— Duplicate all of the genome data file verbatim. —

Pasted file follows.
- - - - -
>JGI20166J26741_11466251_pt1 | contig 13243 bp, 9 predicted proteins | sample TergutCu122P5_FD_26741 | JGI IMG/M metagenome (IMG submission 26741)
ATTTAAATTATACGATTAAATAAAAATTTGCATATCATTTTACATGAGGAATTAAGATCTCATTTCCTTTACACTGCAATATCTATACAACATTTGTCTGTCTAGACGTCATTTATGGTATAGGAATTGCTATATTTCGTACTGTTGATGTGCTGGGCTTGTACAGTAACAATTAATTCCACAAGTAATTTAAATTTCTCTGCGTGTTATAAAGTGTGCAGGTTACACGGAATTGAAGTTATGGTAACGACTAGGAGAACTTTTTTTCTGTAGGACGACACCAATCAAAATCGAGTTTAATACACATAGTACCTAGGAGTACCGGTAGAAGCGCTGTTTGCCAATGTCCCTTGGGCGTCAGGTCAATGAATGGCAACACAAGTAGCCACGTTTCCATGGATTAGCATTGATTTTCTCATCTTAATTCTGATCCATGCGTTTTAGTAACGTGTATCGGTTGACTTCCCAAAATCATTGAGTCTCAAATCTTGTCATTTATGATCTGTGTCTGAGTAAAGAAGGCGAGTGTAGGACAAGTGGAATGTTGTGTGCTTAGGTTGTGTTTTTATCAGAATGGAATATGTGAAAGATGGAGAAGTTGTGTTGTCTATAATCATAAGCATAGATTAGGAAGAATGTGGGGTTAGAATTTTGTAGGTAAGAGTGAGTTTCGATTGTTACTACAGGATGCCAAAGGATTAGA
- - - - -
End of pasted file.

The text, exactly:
>JGI20166J26741_11466251_pt1 | contig 13243 bp, 9 predicted proteins | sample TergutCu122P5_FD_26741 | JGI IMG/M metagenome (IMG submission 26741)
ATTTAAATTATACGATTAAATAAAAATTTGCATATCATTTTACATGAGGAATTAAGATCTCATTTCCTTTACACTGCAATATCTATACAACATTTGTCTGTCTAGACGTCATTTATGGTATAGGAATTGCTATATTTCGTACTGTTGATGTGCTGGGCTTGTACAGTAACAATTAATTCCACAAGTAATTTAAATTTCTCTGCGTGTTATAAAGTGTGCAGGTTACACGGAATTGAAGTTATGGTAACGACTAGGAGAACTTTTTTTCTGTAGGACGACACCAATCAAAATCGAGTTTAATACACATAGTACCTAGGAGTACCGGTAGAAGCGCTGTTTGCCAATGTCCCTTGGGCGTCAGGTCAATGAATGGCAACACAAGTAGCCACGTTTCCATGGATTAGCATTGATTTTCTCATCTTAATTCTGATCCATGCGTTTTAGTAACGTGTATCGGTTGACTTCCCAAAATCATTGAGTCTCAAATCTTGTCATTTATGATCTGTGTCTGAGTAAAGAAGGCGAGTGTAGGACAAGTGGAATGTTGTGTGCTTAGGTTGTGTTTTTATCAGAATGGAATATGTGAAAGATGGAGAAGTTGTGTTGTCTATAATCATAAGCATAGATTAGGAAGAATGTGGGGTTAGAATTTTGTAGGTAAGAGTGAGTTTCGATTGTTACTACAGGATGCCAAAGGATTAGA